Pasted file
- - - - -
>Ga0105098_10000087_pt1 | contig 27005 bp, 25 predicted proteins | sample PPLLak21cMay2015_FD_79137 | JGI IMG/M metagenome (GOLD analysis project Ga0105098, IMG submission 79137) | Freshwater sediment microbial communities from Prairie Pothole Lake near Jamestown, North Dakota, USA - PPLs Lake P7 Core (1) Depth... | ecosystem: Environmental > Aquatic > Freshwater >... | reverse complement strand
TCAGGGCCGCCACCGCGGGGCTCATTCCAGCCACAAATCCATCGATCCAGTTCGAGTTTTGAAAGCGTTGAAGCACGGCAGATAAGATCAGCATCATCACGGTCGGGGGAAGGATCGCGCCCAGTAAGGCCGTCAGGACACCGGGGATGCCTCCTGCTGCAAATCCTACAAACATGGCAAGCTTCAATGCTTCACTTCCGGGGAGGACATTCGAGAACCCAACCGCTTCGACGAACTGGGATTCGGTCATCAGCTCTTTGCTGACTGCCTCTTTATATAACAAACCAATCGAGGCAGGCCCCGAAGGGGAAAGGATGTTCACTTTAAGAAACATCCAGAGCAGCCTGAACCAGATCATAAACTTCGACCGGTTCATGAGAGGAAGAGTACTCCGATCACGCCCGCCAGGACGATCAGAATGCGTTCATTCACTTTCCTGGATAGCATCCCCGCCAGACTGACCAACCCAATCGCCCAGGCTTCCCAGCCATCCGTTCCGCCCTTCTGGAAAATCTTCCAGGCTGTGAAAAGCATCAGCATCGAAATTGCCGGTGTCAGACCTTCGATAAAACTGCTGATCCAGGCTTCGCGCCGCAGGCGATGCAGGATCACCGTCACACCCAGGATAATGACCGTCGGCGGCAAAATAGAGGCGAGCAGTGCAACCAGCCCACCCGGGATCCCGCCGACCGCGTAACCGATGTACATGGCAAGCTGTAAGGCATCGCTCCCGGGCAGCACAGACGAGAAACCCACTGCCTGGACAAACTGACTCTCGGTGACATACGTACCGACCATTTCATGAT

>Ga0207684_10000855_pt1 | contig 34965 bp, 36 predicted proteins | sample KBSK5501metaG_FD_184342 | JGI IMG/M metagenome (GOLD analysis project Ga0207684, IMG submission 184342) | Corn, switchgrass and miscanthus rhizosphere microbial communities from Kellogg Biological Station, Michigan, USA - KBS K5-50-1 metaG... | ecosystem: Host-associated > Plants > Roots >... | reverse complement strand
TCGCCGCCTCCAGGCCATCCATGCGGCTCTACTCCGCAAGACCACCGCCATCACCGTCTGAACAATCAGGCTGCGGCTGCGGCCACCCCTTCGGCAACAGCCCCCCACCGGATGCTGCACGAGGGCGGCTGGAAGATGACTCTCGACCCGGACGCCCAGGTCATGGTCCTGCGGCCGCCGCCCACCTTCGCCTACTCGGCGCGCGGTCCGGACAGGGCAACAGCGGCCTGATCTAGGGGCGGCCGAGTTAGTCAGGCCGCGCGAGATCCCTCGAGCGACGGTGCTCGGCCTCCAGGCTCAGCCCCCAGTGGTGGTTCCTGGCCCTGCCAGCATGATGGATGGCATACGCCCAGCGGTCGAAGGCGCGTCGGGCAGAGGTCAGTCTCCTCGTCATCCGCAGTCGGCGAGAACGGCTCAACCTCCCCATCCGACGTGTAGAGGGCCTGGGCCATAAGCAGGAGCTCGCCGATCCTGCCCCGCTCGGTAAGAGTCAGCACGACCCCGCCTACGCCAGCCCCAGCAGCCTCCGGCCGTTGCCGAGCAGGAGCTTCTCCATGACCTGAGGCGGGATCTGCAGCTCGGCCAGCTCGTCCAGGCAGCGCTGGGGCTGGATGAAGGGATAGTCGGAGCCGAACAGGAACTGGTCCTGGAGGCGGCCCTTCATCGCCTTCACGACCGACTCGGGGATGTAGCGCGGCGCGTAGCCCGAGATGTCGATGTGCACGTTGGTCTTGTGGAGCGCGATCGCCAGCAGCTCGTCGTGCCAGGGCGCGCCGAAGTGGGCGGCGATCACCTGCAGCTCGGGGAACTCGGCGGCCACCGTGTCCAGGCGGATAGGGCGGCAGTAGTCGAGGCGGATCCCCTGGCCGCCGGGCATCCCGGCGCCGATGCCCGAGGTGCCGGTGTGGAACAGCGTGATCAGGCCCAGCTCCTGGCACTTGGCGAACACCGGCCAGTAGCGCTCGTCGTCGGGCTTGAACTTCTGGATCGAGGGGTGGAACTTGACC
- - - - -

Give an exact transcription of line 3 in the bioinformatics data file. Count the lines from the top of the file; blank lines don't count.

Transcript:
>Ga0207684_10000855_pt1 | contig 34965 bp, 36 predicted proteins | sample KBSK5501metaG_FD_184342 | JGI IMG/M metagenome (GOLD analysis project Ga0207684, IMG submission 184342) | Corn, switchgrass and miscanthus rhizosphere microbial communities from Kellogg Biological Station, Michigan, USA - KBS K5-50-1 metaG... | ecosystem: Host-associated > Plants > Roots >... | reverse complement strand